1. Theoretically, pharmacists and other healthcare providers could invoke “conscience clauses” on all sorts of medical procedures, but most legislation and court action specifically focuses on reproductive rights. Hmm…sketchy. (you don’t seem to care about providers’ consciences unless you’re talking about my vagina)
2. “Freedom of conscience” protection and healthcare seems like a really…fuzzy? combination to me.
Basically, the idea is that if you object to certain procedures, care, medicines, whatever, on “religious or moral grounds,” you, the healthcare professional (doctor, nurse, pharmacist, whoever) can refuse to perform said service. While this might make sense on an intuitive level (“you can’t make me!”), it presents a LOT of legal ambiguity.
I. Situations, hypothetical and real:
a. I’m a teacher. Let’s say my religion prohibits talking to any redheads — they’re obviously the devil’s children. (Redheads are not a protected class that gets strict scrutiny.) I get a red-headed student in my class. Can I ignore that kid all day, or insult him, or tell him he’s going to Hell, or get him moved out of my classroom? Is that legal? Remember, it’s my RELIGION.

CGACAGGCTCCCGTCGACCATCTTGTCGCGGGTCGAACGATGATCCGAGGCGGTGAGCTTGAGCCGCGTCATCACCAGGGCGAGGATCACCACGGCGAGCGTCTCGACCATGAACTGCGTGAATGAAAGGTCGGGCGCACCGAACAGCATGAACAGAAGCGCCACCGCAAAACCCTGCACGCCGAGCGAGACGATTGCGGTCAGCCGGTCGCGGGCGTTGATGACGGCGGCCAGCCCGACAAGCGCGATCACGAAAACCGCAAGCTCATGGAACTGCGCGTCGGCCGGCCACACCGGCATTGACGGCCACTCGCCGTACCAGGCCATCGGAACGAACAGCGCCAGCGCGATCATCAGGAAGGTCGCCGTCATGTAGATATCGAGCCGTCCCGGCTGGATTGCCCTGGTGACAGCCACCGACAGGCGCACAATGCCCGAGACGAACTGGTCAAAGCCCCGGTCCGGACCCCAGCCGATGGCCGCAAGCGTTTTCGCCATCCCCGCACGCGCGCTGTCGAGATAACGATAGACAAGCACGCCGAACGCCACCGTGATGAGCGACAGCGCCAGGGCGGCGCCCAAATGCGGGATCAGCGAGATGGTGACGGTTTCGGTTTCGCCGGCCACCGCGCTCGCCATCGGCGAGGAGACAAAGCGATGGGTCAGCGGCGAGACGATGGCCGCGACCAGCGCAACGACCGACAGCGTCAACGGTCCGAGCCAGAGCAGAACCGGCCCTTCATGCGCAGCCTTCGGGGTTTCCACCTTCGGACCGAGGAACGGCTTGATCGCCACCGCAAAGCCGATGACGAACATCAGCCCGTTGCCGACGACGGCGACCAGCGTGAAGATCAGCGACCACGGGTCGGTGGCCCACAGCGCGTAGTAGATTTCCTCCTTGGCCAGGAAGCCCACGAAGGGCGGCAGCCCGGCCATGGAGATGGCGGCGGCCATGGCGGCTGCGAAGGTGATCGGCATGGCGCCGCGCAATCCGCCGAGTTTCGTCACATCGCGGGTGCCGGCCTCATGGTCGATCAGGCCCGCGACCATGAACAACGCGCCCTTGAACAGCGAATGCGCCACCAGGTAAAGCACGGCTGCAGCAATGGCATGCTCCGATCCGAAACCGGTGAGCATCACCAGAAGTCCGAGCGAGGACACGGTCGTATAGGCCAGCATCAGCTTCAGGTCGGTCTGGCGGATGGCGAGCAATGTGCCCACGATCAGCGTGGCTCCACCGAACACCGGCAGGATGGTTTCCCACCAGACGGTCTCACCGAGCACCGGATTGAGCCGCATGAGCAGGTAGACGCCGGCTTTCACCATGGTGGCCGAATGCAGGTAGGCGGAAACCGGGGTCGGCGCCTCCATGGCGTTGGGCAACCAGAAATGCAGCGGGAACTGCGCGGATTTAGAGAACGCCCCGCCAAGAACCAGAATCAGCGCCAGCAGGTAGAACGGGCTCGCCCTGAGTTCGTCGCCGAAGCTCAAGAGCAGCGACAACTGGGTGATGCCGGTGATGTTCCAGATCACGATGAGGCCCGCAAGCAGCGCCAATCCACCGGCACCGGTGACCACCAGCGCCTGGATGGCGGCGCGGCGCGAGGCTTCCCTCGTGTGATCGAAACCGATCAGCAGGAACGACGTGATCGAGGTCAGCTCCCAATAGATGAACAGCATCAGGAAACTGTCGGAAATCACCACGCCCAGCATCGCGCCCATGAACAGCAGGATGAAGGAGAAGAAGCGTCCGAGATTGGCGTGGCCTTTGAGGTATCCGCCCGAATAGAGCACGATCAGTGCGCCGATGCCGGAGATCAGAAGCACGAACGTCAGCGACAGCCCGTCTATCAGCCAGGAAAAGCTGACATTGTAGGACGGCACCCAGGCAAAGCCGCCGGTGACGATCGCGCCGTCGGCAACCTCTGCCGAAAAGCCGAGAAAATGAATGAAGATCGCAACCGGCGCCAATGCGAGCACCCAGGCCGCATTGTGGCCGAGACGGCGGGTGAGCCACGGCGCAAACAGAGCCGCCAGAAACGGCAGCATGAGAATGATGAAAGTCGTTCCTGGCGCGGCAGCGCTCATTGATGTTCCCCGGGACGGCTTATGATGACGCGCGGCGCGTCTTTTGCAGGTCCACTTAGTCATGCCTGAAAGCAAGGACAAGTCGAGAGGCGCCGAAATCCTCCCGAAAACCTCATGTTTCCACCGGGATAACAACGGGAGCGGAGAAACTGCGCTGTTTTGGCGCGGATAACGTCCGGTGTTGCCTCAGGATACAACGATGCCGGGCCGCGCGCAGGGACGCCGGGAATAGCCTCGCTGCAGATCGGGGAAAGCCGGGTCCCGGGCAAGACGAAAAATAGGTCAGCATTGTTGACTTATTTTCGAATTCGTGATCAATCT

What if we live in a rural area and there’s no other teachers or schools?
b. I’m a pharmacist. I get a customer who is CLEARLY a tweeker, and he has prescriptions for Oxycontin, Morphine, and already has a fistful of Sudafed. He says he has some crazy chronic pain condition, as well as hay fever, and that’s why he needs these drugs. I really really really think he’s a drug addict. I’m convinced. So, morally, I refuse to give him the drugs, because he’s clearly an addict.
But what if I’m wrong? What if I’m just totally paranoid, and he’s actually all tweeker-looking because he is seriously ill? Does the First Amendment give me the right to force this dude to live in pain, just because I think he might be shady?
c. A man has been in a coma for 20 years. He’s now 80 years old. His spouse, children, grandchildren, and pastor all think it’s okay to pull the plug, and he long-ago signed a DNR (do-not-resuscitate) document, but the Catholic hospital refuses to recognize his wishes. You would just unplug his machines yourself, but your county will prosecute you for murder/manslaughter.